Standing Out In Selective Admissions: The Application & Essay
Late summer greetings from your friendly University of Chicago alumni interviewer and college fair rep, Mr. Bill Parker. I hope your summer has gone well. As I write this, in most places across the land, school has started. Here in Lee County, schools are open for business, and most colleges and universities are greeting incoming freshman and starting classes. Except, maybe, at the U of C, which has long been a laggard in getting cranked up in the fall. Having, since its founding, based its academic calendar on the quarter system (which it originated), fall classes at Chicago start late. With high school having started, the number of campus visitors has slowed to a trickle, and most incoming freshmen will not show up until Move-In Day, September 18th. Fall quarter classes won’t begin until September 26th. In the intervening week, freshmen go through O-Week (orientation), during which they visit downtown icons like the Art Institute, attend a White Sox game, tentatively explore the University’s Hyde Park neighborhood and, perhaps, take in a little of downtown Chicago, learn about life in an urban setting, sit for mandatory and elective placement tests, receive academic counseling, register for fall classes, and attend the Aims of Education address. Other selective colleges and universities host similar programs -- though without the Aims address. I’ve heard that the University’s late September start date follows either Oxford, which begins after Michaelmas (pronounced “Mikkle-m’ss”), or the Jewish High Holy Days -- take your pick. Meanwhile, during the month-long interval between the late August conclusion to the summer quarter and Move-In Day, a languid summer torpor descends on campus, almost as though the University were resting to build up strength for the year ahead.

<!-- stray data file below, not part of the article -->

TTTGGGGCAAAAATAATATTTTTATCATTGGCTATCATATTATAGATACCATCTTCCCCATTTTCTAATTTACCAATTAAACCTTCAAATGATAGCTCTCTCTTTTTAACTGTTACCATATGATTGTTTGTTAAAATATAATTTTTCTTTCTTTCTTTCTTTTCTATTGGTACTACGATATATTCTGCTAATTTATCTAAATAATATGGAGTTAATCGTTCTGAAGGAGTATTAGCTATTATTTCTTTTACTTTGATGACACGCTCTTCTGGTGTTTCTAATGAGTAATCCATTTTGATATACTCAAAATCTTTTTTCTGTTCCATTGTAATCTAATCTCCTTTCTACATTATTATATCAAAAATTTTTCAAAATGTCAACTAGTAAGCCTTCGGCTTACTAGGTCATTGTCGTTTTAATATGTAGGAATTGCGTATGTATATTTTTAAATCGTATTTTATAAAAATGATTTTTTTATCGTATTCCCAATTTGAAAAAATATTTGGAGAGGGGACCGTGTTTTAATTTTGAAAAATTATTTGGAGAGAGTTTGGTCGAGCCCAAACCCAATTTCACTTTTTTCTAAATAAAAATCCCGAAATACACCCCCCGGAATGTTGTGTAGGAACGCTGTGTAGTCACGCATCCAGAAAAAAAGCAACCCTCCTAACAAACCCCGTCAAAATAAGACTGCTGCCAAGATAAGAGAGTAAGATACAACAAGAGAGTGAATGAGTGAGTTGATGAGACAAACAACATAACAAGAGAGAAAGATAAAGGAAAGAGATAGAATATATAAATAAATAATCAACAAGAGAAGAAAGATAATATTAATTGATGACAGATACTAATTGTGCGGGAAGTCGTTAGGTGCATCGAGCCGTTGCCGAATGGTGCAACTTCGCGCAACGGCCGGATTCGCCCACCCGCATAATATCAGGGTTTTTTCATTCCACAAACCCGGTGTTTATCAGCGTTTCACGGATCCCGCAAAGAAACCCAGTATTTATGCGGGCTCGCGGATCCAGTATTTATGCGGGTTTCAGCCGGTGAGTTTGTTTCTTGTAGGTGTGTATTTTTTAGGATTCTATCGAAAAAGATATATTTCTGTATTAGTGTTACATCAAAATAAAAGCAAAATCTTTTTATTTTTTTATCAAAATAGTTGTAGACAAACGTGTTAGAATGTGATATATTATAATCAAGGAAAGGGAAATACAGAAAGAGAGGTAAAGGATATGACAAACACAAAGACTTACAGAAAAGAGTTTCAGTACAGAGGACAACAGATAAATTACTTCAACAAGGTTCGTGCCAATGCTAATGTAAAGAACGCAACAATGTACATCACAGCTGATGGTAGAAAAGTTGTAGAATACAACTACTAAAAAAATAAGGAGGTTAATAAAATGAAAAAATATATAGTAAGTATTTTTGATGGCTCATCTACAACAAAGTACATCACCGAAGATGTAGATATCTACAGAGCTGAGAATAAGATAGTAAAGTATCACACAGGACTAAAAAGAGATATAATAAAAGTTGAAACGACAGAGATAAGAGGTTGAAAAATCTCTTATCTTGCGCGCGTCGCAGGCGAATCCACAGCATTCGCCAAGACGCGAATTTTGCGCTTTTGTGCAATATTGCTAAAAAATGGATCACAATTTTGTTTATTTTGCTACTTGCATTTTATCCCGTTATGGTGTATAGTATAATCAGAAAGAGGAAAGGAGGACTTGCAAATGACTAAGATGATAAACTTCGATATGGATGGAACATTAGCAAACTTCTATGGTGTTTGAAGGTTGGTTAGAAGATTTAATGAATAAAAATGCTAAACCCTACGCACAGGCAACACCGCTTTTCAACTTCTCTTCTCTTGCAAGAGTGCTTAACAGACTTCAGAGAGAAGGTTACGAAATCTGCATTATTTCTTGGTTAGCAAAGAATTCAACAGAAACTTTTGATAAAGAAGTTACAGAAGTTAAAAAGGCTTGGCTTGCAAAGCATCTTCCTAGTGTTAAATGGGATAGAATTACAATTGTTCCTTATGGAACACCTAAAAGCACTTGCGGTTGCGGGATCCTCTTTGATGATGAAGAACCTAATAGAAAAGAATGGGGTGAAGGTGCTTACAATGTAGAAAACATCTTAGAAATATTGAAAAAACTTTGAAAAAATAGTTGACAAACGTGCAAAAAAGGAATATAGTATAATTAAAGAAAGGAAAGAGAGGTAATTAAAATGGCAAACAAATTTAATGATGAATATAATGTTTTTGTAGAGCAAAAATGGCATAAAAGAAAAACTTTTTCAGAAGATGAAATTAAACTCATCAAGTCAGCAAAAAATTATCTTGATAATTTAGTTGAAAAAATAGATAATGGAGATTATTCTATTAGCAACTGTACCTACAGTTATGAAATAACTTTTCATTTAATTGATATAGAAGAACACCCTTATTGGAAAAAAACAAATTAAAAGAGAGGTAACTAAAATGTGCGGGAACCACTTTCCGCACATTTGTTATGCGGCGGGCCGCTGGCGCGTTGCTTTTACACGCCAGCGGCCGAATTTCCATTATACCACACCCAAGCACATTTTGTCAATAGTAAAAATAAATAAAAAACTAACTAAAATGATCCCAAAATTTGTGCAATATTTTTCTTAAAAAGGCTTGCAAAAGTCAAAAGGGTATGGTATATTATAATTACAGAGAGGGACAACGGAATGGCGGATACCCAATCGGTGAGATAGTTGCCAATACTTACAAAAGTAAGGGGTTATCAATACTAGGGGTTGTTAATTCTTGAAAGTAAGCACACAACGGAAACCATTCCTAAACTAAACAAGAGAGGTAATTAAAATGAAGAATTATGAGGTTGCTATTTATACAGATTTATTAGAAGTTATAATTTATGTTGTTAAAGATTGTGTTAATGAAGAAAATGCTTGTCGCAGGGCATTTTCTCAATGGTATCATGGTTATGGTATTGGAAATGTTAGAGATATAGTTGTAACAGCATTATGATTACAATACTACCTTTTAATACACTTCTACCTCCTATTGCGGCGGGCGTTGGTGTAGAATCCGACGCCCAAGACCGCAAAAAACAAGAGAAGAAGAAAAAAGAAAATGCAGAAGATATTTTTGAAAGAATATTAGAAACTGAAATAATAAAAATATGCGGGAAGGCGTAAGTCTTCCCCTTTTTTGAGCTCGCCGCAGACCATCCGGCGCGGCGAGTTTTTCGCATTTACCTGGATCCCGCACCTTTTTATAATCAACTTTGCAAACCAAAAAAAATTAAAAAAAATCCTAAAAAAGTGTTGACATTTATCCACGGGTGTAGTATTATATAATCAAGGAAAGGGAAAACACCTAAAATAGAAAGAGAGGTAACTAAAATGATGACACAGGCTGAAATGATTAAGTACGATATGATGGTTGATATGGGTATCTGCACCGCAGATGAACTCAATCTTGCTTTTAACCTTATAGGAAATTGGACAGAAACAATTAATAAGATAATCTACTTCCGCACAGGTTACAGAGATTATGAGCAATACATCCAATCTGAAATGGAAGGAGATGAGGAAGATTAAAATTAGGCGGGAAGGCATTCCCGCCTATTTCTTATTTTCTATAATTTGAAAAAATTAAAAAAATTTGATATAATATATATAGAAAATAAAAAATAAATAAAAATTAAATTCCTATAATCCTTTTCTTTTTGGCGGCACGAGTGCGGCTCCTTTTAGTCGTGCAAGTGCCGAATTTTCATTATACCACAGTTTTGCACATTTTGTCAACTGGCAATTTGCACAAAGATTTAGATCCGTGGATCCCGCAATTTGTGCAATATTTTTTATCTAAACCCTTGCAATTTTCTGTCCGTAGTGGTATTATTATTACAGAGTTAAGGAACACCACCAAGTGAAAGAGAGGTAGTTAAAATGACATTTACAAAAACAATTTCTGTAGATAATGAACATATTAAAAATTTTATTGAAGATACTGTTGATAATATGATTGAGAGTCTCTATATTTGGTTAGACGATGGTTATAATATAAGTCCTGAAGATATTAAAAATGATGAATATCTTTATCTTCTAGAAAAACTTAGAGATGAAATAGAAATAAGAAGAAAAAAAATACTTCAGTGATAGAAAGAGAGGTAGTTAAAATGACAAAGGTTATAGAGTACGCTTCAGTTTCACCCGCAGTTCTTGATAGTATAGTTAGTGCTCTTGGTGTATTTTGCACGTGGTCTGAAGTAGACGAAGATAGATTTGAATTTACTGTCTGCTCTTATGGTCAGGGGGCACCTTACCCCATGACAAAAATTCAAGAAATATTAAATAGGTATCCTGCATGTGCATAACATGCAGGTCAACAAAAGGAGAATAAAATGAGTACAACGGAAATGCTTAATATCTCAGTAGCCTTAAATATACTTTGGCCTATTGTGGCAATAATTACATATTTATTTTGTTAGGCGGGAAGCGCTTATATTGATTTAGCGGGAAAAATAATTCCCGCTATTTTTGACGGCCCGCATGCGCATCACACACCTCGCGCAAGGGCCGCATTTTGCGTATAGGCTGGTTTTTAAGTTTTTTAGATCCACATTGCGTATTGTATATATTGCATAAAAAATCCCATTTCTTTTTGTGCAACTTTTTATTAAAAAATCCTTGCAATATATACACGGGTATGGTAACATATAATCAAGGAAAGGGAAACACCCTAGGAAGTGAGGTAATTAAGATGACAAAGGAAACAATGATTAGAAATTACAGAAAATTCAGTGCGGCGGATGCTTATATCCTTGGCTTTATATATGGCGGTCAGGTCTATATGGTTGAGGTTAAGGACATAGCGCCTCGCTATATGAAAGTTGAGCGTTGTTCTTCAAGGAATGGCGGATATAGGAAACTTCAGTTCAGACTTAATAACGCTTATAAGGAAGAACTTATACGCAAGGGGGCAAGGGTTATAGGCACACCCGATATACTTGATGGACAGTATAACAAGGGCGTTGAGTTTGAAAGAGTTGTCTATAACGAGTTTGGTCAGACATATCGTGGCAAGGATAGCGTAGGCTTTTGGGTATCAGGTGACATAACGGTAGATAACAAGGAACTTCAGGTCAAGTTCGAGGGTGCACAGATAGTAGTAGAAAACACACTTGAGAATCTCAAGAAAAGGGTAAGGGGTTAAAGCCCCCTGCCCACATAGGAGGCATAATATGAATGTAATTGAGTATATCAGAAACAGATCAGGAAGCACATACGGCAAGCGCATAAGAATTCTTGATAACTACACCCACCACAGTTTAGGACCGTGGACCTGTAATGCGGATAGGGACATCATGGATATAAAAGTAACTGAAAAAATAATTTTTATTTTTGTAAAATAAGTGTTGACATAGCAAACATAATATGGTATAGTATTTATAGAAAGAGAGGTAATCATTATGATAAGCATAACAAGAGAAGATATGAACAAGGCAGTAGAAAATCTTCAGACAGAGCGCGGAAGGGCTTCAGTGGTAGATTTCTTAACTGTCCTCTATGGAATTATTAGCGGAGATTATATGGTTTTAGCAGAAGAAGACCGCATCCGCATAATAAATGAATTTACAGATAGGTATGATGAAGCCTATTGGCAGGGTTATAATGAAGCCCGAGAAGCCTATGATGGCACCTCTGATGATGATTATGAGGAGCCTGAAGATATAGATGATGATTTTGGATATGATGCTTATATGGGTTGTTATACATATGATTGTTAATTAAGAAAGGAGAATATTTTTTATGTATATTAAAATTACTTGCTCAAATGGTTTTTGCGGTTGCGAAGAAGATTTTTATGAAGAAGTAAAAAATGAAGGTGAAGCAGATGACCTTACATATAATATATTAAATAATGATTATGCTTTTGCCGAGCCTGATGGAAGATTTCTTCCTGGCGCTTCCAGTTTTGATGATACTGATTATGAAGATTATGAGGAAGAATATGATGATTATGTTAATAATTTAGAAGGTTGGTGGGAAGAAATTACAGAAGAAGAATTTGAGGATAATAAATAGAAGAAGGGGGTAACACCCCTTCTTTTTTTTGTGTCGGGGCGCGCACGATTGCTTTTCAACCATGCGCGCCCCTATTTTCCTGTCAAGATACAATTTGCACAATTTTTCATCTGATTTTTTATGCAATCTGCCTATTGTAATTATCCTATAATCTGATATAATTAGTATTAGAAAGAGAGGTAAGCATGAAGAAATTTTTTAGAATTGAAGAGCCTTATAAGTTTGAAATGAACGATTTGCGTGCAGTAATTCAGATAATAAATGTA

As the incoming first-years arrive on campus, they pass, administratively, from the Office of College Admissions to the Dean of the College. And so, for the Admissions Office, with O-Week in full swing, attention shifts completely to the next cycle. In early fall, almost everybody in the office travels; even the Dean of Admissions visits a few high schools outside Chicago. In fact, a few reps are already on the road, fall college fairs will begin shortly (my first will be in Sarasota on Sept. 8th), enthusiastic early applicants are filling out their application, and the first wave of 30,000-odd applications will shortly wash over the office like a tidal wave.
For seniors applying to college this fall, this seems a timely place to briefly review how things work, and offer friendly bits of advice. Applications are composed of two parts, 1 and 2. The first part contains dry facts -- name, home address, school(s) attended, date of birth, and a list of academic and non-academic accomplishments. In other words, a data sheet. Part 2 contains the real meat of the application: high school transcripts (grades) and test scores; teacher, counselor and any other recommendations; essays; personal statements and any supplemental material that accurately portray you and your accomplishments. It will also include the interview report of a campus or alumni interviewer. The only bits of Part 2 that you directly submit and control are your essays and supplemental materials. Your school, your teachers and counselors, and your interviewer must turn in the rest. When, and only when, Part 2 is complete will a reader review your application.